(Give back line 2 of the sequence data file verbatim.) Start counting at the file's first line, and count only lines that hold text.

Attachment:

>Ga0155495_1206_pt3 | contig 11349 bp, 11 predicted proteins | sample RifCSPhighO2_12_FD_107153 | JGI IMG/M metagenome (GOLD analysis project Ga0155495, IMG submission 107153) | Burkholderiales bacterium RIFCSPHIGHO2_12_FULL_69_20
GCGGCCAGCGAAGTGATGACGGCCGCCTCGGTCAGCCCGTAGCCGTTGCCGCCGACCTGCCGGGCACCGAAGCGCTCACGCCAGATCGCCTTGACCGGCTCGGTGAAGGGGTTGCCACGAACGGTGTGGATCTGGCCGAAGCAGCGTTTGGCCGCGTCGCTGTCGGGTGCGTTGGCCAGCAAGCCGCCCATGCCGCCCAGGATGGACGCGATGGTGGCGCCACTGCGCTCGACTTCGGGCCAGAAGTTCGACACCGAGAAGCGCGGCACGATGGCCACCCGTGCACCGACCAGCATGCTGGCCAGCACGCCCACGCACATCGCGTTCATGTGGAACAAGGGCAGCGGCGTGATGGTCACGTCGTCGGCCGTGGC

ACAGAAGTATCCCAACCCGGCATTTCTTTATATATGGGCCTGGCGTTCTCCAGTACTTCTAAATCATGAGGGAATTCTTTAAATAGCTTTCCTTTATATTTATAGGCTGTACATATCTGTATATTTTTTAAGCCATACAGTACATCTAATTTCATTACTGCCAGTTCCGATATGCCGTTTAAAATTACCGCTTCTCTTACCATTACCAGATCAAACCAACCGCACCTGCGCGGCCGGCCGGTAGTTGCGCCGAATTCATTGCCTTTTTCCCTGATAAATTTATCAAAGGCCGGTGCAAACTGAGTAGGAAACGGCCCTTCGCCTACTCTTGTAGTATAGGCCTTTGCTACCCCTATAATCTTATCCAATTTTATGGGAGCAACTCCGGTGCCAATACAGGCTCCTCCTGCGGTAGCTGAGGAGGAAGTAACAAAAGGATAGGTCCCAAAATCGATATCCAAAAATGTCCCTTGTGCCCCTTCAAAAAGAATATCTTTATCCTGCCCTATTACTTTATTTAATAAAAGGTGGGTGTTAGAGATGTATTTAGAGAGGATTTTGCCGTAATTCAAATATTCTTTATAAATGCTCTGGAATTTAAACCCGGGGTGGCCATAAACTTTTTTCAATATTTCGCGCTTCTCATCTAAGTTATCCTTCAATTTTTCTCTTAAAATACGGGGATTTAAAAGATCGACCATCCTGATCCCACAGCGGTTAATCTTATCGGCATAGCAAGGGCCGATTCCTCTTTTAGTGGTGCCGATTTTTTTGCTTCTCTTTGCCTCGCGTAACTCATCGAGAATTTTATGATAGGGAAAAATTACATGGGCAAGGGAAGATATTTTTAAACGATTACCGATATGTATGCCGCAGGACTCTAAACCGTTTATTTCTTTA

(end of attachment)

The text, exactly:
GCGGCCAGCGAAGTGATGACGGCCGCCTCGGTCAGCCCGTAGCCGTTGCCGCCGACCTGCCGGGCACCGAAGCGCTCACGCCAGATCGCCTTGACCGGCTCGGTGAAGGGGTTGCCACGAACGGTGTGGATCTGGCCGAAGCAGCGTTTGGCCGCGTCGCTGTCGGGTGCGTTGGCCAGCAAGCCGCCCATGCCGCCCAGGATGGACGCGATGGTGGCGCCACTGCGCTCGACTTCGGGCCAGAAGTTCGACACCGAGAAGCGCGGCACGATGGCCACCCGTGCACCGACCAGCATGCTGGCCAGCACGCCCACGCACATCGCGTTCATGTGGAACAAGGGCAGCGGCGTGATGGTCACGTCGTCGGCCGTGGC